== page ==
I was bricking it. I gave Ava to Mark to get the girls down onto the pavement to get Ava back in the pushchair and out the way of the group incase this went very wrong. I envisioned myself in their local A+E with some injury from being dropped as I really didn’t think, even between these young strapping men they could lift my powerchair with me in it safely down without incident. Before I had too much time to panic over it, 6 men grabbed the bottom frame of my chair and slowly and smoothly lowered me off that bus MANUALLY! This would of never happened in the UK, I’d of been stuck on that bus hours waiting for the fire brigade.
We couldn’t thank these lads enough. They got a big round of applause from the other passengers and big hugs from us. We could barely communicate yet they saw we needed help and they risked themselves to help get me off that bus safely. I’m getting all choked up writing this but gosh, I was so overwhelmed with gratitude. For this I’ll always love the Spanish, they know how to take care of those who are in need.
Now able to breathe again and re-instored faith in humanity, we went on our way in search of Ava’s formula.
Outside Hotel Sabinal there was always a horse and carriage for hire for €30. Although we didn’t get a chance to experience that, mainly because we were on a budget spending money wise. We did enquire about its accessibility and discovered that we could loan a manual wheelchair with head support for the day from the local Mobility Shop and I could participate in a horse and carriage stroll up and down the boardwalk of Roquetas de Mar beach front.
Roquetas de Mar, where we stayed was very flat with dropped kerbs everywhere. We explored quite a bit and I didn’t have issues with pavements or back tracking through lack of dropped kerbs.
Cafés + Restaurant Access
All restaurants and cafes we went to had access, either on the flat or had a little permanent ramp at the front. Only one cafe (which was known locally as the place to to for your traditional British fry up) was I only able to be seated out the back on an outside table, no big deal was it was a shaded area. We visited Flamingos Café for Spanish omelettes many a morning which I’d really recommend, they were great for Ava who we were doing baby-led weaning with at the time too!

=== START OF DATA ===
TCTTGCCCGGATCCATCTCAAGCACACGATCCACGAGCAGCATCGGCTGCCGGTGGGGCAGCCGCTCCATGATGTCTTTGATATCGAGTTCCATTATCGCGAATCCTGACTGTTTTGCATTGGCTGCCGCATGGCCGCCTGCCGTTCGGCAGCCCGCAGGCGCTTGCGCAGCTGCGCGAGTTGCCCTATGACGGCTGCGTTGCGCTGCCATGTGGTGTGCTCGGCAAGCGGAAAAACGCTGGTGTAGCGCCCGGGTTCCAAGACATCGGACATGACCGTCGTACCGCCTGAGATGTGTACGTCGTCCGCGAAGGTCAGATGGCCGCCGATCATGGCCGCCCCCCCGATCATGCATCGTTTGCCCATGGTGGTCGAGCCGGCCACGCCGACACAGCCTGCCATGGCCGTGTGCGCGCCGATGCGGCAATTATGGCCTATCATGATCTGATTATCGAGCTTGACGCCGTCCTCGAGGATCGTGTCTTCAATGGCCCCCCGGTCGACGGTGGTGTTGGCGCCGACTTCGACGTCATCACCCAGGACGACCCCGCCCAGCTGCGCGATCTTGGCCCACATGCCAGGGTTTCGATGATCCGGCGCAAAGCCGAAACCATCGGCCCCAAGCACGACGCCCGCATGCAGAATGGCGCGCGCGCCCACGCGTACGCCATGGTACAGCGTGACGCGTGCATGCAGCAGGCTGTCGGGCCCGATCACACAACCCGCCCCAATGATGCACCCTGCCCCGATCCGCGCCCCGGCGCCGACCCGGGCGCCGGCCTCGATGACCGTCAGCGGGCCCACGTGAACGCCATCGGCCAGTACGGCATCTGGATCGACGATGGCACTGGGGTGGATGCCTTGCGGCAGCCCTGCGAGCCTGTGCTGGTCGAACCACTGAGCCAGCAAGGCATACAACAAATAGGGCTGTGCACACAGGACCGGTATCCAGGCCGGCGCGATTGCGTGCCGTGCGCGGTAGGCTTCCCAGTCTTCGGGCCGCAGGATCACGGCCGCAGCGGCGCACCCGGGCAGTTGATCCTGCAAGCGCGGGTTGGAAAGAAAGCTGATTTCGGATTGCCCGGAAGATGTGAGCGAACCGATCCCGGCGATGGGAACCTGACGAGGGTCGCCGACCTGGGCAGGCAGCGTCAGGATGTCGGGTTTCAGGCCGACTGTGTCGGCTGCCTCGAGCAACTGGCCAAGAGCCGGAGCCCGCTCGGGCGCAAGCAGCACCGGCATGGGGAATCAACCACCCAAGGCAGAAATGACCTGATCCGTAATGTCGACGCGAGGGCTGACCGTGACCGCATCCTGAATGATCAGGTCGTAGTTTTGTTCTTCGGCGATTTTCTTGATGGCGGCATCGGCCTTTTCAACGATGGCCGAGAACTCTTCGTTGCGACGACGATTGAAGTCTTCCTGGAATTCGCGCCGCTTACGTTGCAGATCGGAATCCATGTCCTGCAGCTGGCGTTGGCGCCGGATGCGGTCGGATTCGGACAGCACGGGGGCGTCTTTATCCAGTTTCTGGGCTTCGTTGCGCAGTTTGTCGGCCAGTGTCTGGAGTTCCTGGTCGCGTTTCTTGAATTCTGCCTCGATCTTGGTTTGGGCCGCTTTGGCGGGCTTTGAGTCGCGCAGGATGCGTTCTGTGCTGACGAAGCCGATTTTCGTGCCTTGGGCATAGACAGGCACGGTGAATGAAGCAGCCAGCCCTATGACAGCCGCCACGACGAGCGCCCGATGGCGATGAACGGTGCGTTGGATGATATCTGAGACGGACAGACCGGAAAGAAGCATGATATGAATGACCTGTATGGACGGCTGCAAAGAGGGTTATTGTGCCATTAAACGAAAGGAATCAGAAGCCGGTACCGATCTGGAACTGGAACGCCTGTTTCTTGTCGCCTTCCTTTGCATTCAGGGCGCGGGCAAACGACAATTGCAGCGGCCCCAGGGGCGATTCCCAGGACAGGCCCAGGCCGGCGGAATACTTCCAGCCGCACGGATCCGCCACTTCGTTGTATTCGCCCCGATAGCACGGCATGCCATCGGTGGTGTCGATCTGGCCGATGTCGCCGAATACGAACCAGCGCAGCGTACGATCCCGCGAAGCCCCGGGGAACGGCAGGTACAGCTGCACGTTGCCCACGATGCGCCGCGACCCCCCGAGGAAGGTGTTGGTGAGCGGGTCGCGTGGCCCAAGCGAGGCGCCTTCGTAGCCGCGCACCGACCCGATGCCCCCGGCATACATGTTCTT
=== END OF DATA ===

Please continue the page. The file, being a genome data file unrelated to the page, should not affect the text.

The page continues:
Hotel Transfers – Departure
The same company was booked for the return to the airport at the end of our stay. I had enquired during the 14 days how much it’d be to use them to visit nearby places instead of taking public transport. I was quoted €30 to the Water Park that was literally 2 streets away. Again, sadly out of our budget but at least it was optional. Given our experience with public transport though we didn’t really need to only use taxis.
We received the same great service on the way back to the airport, same vehicle and features. Unfortunately both girls ended up being sick on the way back. Not sure what happened there but that’s kids for you. Never a dull moment! Luckily the driver was very sympathise offering us a box of tissues to clean up and fortunately whatever happened only happened once and they were totally back to normal for the flight home.
If you have any questions about this area, places or company’s mentioned don’t hesitate to contact me via the tab at the top of the website. I hope this and been helpful and if you’re thinking of going here, you have a wonderful holiday as we did!